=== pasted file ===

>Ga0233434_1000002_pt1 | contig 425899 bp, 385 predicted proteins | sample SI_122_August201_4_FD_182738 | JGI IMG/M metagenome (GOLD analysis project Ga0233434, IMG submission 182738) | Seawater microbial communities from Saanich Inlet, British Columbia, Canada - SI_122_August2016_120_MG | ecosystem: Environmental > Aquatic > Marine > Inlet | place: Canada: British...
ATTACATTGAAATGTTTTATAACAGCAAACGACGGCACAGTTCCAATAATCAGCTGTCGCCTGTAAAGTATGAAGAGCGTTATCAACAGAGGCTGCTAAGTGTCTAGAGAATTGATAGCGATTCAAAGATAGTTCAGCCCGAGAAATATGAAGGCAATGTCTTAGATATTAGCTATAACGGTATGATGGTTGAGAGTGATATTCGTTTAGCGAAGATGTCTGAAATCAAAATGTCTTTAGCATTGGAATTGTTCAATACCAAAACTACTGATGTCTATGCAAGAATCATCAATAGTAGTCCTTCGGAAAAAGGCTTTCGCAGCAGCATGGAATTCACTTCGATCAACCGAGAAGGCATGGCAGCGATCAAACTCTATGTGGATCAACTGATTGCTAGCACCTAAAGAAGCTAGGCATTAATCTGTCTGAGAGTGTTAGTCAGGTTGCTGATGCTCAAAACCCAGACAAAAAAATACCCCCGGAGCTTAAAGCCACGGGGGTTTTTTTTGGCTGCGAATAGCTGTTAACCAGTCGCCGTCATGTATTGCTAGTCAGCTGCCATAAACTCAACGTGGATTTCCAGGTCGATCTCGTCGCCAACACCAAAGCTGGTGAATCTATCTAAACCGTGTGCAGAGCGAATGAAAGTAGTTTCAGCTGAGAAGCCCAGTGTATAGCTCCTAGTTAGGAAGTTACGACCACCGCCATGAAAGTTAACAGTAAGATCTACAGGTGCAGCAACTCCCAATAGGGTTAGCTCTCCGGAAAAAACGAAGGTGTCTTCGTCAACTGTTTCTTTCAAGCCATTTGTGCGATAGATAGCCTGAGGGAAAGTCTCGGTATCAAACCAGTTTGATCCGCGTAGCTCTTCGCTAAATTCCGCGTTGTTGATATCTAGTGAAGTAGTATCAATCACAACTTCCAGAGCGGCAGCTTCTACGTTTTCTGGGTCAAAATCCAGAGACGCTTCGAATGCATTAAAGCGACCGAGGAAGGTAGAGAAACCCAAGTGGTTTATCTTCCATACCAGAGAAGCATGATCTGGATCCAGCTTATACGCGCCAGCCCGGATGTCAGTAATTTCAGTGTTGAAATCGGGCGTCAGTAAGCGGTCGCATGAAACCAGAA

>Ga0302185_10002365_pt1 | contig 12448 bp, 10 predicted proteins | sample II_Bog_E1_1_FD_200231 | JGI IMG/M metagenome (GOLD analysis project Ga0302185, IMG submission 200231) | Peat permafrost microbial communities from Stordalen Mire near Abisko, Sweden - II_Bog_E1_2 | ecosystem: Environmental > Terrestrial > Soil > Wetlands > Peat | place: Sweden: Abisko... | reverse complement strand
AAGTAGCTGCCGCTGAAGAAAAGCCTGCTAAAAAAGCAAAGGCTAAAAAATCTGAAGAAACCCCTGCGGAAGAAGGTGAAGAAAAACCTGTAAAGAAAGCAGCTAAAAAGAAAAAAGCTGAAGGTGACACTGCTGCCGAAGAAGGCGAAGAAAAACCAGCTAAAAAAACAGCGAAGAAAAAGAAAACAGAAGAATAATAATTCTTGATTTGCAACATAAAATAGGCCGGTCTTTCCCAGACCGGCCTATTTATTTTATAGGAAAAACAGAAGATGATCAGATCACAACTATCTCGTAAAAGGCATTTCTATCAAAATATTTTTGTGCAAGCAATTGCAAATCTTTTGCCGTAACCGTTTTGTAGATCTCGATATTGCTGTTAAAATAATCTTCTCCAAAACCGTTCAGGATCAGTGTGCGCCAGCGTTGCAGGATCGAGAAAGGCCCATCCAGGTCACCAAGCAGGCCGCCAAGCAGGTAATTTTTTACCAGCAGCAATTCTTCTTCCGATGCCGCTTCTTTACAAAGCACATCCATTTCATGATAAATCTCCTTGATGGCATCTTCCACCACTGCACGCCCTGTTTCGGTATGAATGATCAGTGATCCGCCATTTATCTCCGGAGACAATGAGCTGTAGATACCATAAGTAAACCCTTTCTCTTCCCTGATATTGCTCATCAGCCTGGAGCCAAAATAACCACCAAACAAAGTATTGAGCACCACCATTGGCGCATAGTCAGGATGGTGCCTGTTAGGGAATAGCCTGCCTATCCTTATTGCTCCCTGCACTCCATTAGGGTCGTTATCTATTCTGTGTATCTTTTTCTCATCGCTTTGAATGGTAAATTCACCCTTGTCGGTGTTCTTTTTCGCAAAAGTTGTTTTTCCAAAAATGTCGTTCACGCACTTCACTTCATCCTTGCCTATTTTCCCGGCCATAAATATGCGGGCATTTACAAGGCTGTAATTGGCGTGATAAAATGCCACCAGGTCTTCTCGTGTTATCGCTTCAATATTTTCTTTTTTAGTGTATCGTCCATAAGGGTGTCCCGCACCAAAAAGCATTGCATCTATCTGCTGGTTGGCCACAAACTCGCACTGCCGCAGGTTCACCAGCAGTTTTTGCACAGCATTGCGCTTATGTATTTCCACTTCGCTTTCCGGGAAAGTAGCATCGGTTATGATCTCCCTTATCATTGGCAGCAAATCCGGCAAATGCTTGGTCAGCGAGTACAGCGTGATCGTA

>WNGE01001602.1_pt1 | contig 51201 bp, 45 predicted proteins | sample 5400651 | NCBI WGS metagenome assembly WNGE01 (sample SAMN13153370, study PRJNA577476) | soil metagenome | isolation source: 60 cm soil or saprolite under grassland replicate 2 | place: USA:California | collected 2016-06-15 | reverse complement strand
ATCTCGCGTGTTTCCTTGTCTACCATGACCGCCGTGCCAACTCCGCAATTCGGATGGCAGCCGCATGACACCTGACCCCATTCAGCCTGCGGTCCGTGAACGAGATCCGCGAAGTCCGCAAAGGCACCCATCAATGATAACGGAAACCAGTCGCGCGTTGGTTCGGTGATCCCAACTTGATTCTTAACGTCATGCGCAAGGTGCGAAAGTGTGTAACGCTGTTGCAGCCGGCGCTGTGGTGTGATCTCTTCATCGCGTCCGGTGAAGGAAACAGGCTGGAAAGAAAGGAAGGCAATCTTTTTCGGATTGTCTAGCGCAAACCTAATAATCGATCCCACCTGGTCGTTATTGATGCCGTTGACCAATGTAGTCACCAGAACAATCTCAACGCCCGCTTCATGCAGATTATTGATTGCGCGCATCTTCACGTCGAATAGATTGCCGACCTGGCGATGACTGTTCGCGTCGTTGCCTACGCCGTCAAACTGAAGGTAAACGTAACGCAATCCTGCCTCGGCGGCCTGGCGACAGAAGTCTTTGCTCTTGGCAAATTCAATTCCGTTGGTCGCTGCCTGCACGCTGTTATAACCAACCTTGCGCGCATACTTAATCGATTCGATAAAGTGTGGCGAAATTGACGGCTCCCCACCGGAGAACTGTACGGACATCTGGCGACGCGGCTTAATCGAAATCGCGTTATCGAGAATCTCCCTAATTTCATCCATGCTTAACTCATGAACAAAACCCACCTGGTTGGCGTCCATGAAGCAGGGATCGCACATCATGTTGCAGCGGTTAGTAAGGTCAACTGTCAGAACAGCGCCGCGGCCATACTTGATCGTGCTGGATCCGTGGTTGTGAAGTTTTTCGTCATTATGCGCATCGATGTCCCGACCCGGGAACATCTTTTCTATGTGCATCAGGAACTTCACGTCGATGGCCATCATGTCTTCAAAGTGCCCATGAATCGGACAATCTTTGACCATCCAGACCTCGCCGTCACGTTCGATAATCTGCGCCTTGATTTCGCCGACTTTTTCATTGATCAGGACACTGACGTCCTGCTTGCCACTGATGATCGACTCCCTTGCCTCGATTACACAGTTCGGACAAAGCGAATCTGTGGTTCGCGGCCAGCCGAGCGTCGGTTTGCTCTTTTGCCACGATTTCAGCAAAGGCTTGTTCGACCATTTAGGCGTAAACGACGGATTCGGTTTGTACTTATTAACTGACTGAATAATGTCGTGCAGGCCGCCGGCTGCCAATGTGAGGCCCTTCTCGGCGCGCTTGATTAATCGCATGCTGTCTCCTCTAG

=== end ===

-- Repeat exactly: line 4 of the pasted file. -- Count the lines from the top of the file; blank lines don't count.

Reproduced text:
AAGTAGCTGCCGCTGAAGAAAAGCCTGCTAAAAAAGCAAAGGCTAAAAAATCTGAAGAAACCCCTGCGGAAGAAGGTGAAGAAAAACCTGTAAAGAAAGCAGCTAAAAAGAAAAAAGCTGAAGGTGACACTGCTGCCGAAGAAGGCGAAGAAAAACCAGCTAAAAAAACAGCGAAGAAAAAGAAAACAGAAGAATAATAATTCTTGATTTGCAACATAAAATAGGCCGGTCTTTCCCAGACCGGCCTATTTATTTTATAGGAAAAACAGAAGATGATCAGATCACAACTATCTCGTAAAAGGCATTTCTATCAAAATATTTTTGTGCAAGCAATTGCAAATCTTTTGCCGTAACCGTTTTGTAGATCTCGATATTGCTGTTAAAATAATCTTCTCCAAAACCGTTCAGGATCAGTGTGCGCCAGCGTTGCAGGATCGAGAAAGGCCCATCCAGGTCACCAAGCAGGCCGCCAAGCAGGTAATTTTTTACCAGCAGCAATTCTTCTTCCGATGCCGCTTCTTTACAAAGCACATCCATTTCATGATAAATCTCCTTGATGGCATCTTCCACCACTGCACGCCCTGTTTCGGTATGAATGATCAGTGATCCGCCATTTATCTCCGGAGACAATGAGCTGTAGATACCATAAGTAAACCCTTTCTCTTCCCTGATATTGCTCATCAGCCTGGAGCCAAAATAACCACCAAACAAAGTATTGAGCACCACCATTGGCGCATAGTCAGGATGGTGCCTGTTAGGGAATAGCCTGCCTATCCTTATTGCTCCCTGCACTCCATTAGGGTCGTTATCTATTCTGTGTATCTTTTTCTCATCGCTTTGAATGGTAAATTCACCCTTGTCGGTGTTCTTTTTCGCAAAAGTTGTTTTTCCAAAAATGTCGTTCACGCACTTCACTTCATCCTTGCCTATTTTCCCGGCCATAAATATGCGGGCATTTACAAGGCTGTAATTGGCGTGATAAAATGCCACCAGGTCTTCTCGTGTTATCGCTTCAATATTTTCTTTTTTAGTGTATCGTCCATAAGGGTGTCCCGCACCAAAAAGCATTGCATCTATCTGCTGGTTGGCCACAAACTCGCACTGCCGCAGGTTCACCAGCAGTTTTTGCACAGCATTGCGCTTATGTATTTCCACTTCGCTTTCCGGGAAAGTAGCATCGGTTATGATCTCCCTTATCATTGGCAGCAAATCCGGCAAATGCTTGGTCAGCGAGTACAGCGTGATCGTA